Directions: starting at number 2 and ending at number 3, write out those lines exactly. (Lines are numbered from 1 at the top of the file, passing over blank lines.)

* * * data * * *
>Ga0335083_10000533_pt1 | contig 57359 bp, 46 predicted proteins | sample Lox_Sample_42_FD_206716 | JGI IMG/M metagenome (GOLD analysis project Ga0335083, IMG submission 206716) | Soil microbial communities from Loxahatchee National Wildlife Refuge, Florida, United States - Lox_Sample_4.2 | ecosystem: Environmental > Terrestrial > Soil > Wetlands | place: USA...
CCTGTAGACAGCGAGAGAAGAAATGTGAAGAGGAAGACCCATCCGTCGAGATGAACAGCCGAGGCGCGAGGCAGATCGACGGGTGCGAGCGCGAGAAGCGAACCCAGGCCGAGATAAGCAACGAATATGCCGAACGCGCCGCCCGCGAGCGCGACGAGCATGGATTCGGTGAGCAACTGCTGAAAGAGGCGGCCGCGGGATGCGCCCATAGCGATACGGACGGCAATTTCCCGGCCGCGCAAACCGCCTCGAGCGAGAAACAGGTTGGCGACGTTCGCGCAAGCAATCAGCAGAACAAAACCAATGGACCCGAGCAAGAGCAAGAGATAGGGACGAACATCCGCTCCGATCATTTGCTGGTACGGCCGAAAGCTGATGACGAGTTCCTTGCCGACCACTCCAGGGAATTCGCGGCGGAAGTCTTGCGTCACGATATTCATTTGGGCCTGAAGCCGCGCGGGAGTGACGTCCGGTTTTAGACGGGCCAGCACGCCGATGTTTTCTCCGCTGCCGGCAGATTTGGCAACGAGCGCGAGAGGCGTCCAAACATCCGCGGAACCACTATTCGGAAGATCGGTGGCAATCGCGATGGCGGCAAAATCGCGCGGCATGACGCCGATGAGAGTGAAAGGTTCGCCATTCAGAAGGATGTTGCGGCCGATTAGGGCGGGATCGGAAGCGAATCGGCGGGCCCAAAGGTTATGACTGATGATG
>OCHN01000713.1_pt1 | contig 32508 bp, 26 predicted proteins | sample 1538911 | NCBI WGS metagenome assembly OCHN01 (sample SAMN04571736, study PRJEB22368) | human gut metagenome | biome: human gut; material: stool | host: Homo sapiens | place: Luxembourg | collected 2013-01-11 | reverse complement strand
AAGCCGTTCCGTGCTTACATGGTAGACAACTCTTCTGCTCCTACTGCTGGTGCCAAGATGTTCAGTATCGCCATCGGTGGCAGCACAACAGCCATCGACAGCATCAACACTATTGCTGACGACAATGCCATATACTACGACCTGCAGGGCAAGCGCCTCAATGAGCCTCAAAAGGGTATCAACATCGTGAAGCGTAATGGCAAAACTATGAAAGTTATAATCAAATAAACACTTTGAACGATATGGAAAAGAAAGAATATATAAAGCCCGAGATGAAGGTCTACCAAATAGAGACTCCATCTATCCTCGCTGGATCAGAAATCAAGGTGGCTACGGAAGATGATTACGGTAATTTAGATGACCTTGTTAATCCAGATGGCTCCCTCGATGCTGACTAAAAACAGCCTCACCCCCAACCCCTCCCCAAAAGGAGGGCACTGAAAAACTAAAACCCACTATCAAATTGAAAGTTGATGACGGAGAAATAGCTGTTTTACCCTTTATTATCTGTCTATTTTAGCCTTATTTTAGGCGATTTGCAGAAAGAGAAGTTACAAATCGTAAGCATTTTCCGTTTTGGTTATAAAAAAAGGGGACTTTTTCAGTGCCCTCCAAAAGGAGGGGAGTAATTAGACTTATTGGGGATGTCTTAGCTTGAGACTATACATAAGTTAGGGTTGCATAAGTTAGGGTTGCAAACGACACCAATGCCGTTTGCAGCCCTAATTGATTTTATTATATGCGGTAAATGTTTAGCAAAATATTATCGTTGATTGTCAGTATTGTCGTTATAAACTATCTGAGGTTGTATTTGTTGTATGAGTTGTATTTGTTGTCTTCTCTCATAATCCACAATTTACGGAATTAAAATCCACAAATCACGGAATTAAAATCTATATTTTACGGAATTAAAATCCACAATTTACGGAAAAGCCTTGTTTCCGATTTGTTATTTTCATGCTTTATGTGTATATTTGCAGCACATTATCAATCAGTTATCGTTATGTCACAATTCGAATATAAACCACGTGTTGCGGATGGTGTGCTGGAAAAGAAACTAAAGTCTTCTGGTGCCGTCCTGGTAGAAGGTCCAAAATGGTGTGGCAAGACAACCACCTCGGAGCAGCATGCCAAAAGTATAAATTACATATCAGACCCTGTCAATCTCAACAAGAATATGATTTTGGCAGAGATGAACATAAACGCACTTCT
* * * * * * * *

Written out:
CCTGTAGACAGCGAGAGAAGAAATGTGAAGAGGAAGACCCATCCGTCGAGATGAACAGCCGAGGCGCGAGGCAGATCGACGGGTGCGAGCGCGAGAAGCGAACCCAGGCCGAGATAAGCAACGAATATGCCGAACGCGCCGCCCGCGAGCGCGACGAGCATGGATTCGGTGAGCAACTGCTGAAAGAGGCGGCCGCGGGATGCGCCCATAGCGATACGGACGGCAATTTCCCGGCCGCGCAAACCGCCTCGAGCGAGAAACAGGTTGGCGACGTTCGCGCAAGCAATCAGCAGAACAAAACCAATGGACCCGAGCAAGAGCAAGAGATAGGGACGAACATCCGCTCCGATCATTTGCTGGTACGGCCGAAAGCTGATGACGAGTTCCTTGCCGACCACTCCAGGGAATTCGCGGCGGAAGTCTTGCGTCACGATATTCATTTGGGCCTGAAGCCGCGCGGGAGTGACGTCCGGTTTTAGACGGGCCAGCACGCCGATGTTTTCTCCGCTGCCGGCAGATTTGGCAACGAGCGCGAGAGGCGTCCAAACATCCGCGGAACCACTATTCGGAAGATCGGTGGCAATCGCGATGGCGGCAAAATCGCGCGGCATGACGCCGATGAGAGTGAAAGGTTCGCCATTCAGAAGGATGTTGCGGCCGATTAGGGCGGGATCGGAAGCGAATCGGCGGGCCCAAAGGTTATGACTGATGATG
>OCHN01000713.1_pt1 | contig 32508 bp, 26 predicted proteins | sample 1538911 | NCBI WGS metagenome assembly OCHN01 (sample SAMN04571736, study PRJEB22368) | human gut metagenome | biome: human gut; material: stool | host: Homo sapiens | place: Luxembourg | collected 2013-01-11 | reverse complement strand